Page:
Peak phosphorus? Meh...

Two FP Passport writers have a dire take on the world's supply of phosphates:
Our dwindling supply of phosphorus, a primary component underlying the growth of global agricultural production, threatens to disrupt food security across the planet during the coming century. This is the gravest natural resource shortage you've never heard of.
Yes, phosphorus is an essential agricultural nutrient, and yes mined phosphates are critical for phosphate fertilizer, and yes 90% of proven reserves are in five countries, and yes the U.S. is an importer (despite being one of those five countries), and yes the current mines are running out of the easiest reserves to mine. And yes there is the requisite group of scientists forecasting that we won't have enough in 30-40 years. Where I struggle with this Peak Oil type of static reasoning is that it doesn't take into account the dynamic economic dimension. Prices may (probably will) rise, but this will encourage more exploration, more marginal mines to be brought back online, and even more marginal reserves in current mines being produced. I can assure you from first-hand experience that even profitable phosphate mines have ample physical reserves they don't declare for economic reasons, and that when the world price rises, a lot more of your physical reserves become commercially viable.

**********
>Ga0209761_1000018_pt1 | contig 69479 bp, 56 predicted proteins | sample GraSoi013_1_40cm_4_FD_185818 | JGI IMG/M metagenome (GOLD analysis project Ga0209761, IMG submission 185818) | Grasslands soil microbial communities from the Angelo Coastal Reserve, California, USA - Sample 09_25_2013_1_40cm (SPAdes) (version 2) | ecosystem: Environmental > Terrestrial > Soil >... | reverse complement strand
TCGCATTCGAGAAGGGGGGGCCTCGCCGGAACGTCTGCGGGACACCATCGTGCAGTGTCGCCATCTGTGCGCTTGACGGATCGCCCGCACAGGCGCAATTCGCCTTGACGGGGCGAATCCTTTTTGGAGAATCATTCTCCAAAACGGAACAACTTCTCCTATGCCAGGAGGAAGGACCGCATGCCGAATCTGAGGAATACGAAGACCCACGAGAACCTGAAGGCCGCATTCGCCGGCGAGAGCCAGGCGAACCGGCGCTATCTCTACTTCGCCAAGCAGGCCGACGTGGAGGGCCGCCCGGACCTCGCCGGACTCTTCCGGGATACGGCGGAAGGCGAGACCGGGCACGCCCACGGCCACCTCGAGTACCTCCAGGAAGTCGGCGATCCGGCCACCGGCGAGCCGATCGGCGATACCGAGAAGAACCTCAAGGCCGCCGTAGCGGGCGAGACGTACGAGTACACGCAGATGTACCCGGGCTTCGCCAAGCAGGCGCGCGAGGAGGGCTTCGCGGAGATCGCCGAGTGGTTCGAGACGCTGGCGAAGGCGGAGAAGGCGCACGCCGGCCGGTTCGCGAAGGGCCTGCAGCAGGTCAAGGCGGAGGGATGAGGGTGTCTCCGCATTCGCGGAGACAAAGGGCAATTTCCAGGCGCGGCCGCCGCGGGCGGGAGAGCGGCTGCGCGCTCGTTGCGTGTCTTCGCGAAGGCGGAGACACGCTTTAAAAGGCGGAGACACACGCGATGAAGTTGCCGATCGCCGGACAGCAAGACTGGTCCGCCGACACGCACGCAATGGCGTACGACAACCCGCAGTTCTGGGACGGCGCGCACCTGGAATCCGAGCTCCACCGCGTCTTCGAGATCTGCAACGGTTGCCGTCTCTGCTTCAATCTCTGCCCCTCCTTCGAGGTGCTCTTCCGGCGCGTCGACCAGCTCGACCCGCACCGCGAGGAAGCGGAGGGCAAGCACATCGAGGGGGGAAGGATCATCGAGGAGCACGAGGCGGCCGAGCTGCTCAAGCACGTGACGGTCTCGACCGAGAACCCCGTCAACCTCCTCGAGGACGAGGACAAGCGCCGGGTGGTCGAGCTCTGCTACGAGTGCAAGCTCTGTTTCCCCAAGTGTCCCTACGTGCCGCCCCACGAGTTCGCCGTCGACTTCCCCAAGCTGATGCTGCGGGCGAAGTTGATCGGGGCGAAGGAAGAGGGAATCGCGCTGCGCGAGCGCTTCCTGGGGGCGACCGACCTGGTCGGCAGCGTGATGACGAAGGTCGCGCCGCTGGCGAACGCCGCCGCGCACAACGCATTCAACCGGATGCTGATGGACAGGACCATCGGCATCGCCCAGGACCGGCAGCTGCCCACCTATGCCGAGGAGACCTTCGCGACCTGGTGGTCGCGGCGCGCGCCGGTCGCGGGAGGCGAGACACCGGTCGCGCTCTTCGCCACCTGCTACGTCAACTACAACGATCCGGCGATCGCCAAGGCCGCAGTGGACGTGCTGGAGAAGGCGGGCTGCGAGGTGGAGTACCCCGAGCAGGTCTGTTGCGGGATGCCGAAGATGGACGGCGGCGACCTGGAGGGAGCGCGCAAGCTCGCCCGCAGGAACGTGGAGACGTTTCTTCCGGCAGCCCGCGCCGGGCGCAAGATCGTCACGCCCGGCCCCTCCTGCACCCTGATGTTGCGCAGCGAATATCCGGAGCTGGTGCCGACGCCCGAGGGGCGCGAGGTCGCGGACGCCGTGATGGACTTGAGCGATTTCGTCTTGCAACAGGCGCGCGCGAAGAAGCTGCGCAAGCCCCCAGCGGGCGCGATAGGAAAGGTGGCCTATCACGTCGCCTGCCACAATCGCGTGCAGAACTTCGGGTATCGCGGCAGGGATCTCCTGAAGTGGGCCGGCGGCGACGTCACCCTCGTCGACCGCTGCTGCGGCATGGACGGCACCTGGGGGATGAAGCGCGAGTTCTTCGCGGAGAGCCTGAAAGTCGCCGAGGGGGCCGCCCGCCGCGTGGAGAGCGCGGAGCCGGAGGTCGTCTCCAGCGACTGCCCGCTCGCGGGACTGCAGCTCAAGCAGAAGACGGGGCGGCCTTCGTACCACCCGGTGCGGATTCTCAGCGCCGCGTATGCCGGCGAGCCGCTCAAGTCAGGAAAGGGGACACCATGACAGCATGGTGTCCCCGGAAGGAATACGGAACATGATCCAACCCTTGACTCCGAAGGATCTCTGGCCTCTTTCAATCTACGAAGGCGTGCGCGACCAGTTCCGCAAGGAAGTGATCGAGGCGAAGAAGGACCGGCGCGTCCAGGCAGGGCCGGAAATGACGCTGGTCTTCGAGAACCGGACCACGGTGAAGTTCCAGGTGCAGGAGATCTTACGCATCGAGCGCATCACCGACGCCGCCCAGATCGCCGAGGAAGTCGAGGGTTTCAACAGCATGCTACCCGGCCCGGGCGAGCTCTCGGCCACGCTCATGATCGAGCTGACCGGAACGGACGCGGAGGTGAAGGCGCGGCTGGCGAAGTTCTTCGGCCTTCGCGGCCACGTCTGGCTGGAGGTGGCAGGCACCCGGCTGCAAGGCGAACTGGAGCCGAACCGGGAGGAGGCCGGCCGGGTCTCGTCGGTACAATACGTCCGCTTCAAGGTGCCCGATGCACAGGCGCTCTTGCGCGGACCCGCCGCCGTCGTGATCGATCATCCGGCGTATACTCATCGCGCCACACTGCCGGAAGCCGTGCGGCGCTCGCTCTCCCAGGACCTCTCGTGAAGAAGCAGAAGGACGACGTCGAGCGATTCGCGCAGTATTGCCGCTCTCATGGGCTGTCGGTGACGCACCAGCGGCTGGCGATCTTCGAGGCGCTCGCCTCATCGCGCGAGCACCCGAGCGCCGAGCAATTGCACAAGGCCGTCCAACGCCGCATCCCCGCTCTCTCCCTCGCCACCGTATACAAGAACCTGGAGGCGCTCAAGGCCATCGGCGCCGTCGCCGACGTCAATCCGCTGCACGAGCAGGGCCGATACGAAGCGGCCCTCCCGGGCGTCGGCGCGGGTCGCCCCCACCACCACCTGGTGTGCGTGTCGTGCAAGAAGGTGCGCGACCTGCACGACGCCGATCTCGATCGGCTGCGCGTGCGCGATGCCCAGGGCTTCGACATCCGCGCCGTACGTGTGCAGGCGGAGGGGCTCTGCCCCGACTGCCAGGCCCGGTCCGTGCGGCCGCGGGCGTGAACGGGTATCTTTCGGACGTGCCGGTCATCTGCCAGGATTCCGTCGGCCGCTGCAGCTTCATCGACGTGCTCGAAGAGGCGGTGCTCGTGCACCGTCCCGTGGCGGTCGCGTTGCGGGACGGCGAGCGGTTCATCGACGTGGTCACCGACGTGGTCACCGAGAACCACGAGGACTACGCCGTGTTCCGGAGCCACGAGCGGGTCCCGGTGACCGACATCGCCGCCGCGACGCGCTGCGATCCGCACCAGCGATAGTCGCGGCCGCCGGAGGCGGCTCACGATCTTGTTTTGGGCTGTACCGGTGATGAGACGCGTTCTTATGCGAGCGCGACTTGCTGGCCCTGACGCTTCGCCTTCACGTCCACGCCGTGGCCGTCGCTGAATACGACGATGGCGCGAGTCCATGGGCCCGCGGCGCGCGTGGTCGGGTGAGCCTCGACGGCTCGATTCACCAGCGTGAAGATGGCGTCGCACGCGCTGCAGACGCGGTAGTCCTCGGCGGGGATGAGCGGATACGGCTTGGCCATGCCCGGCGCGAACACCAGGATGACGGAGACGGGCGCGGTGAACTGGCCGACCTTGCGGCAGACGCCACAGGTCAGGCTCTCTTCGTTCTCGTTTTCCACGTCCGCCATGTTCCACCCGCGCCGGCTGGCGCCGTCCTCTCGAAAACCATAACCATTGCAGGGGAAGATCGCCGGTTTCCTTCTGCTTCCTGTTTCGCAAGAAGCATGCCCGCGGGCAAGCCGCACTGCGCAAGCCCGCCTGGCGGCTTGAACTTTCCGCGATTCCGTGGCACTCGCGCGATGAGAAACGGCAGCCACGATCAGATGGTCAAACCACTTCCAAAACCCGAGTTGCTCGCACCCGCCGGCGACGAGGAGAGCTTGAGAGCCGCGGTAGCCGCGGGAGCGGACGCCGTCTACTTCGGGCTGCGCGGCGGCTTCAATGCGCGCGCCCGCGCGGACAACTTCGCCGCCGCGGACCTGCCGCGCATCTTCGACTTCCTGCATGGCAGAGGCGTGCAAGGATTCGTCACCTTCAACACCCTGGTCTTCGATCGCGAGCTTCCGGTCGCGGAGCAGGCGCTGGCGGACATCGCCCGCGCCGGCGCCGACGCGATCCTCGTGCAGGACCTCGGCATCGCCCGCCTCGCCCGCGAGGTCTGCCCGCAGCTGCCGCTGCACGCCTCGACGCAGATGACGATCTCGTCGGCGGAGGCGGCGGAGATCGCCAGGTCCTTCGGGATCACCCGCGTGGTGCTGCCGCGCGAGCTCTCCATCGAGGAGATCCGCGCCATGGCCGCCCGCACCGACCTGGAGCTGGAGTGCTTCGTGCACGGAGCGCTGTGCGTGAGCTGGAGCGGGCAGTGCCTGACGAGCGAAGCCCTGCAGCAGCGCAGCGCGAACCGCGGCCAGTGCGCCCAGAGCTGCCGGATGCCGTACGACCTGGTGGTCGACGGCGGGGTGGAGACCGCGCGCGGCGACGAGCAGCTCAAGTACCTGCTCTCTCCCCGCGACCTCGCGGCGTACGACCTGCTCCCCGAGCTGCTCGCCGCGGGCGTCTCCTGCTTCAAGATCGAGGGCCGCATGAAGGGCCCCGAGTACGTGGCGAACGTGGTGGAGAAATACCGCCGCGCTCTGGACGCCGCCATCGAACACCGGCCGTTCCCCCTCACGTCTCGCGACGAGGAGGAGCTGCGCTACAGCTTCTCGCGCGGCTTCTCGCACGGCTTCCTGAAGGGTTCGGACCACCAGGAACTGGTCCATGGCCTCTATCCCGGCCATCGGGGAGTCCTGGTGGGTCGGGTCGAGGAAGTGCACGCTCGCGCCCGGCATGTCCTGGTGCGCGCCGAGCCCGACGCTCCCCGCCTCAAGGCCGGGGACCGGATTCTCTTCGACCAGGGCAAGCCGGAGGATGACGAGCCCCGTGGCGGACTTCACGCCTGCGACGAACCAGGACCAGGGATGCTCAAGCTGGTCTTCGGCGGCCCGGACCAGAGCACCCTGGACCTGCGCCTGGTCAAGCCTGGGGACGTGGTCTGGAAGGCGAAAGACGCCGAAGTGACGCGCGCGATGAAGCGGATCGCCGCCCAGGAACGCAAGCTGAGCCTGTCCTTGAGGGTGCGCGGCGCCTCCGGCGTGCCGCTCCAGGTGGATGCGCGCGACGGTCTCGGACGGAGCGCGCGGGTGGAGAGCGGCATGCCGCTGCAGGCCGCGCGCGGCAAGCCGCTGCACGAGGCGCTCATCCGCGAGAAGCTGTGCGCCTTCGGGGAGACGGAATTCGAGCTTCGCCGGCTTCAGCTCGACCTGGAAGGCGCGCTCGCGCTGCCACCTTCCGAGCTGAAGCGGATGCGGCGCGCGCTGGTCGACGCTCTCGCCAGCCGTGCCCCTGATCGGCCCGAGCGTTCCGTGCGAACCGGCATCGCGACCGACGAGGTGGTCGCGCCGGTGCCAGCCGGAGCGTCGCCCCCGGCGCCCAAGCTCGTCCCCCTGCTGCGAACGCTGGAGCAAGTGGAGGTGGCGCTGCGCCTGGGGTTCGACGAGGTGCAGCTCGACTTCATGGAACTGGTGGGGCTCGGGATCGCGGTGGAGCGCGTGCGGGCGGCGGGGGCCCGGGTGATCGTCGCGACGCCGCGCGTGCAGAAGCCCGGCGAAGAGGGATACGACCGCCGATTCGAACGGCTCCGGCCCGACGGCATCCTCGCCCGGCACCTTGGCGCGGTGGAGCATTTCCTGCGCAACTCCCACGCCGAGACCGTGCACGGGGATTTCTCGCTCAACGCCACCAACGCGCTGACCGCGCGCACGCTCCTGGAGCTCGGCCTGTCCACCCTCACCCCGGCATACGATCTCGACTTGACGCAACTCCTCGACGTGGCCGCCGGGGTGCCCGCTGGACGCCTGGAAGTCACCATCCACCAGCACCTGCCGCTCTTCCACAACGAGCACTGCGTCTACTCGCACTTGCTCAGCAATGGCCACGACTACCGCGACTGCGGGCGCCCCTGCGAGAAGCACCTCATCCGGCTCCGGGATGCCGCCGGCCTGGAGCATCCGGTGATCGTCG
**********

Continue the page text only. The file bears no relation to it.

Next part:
While I disagree with their alarmism, I do find their ultimate appeal compelling.
We need to dramatically reduce the demand for phosphate rock by eliminating our wasteful practices. This will require a combination of low-tech and high-tech solutions, including efforts to prevent soil erosion, development of more-targeted methods of fertilizer application, and the creation of new, phosphorus-efficient crops, which produce a larger yield per phosphorus unit applied. Fortunately, unlike fossil fuels, phosphorus can be used over and over -- this is what occurs in natural ecosystems, where it is recycled innumerable times from its first mobilization from the Earth's crust to its eventual deposition into lake and ocean sediments.
(And right, I forgot that higher prices will incentivize, among other things, higher efficiency in use.)

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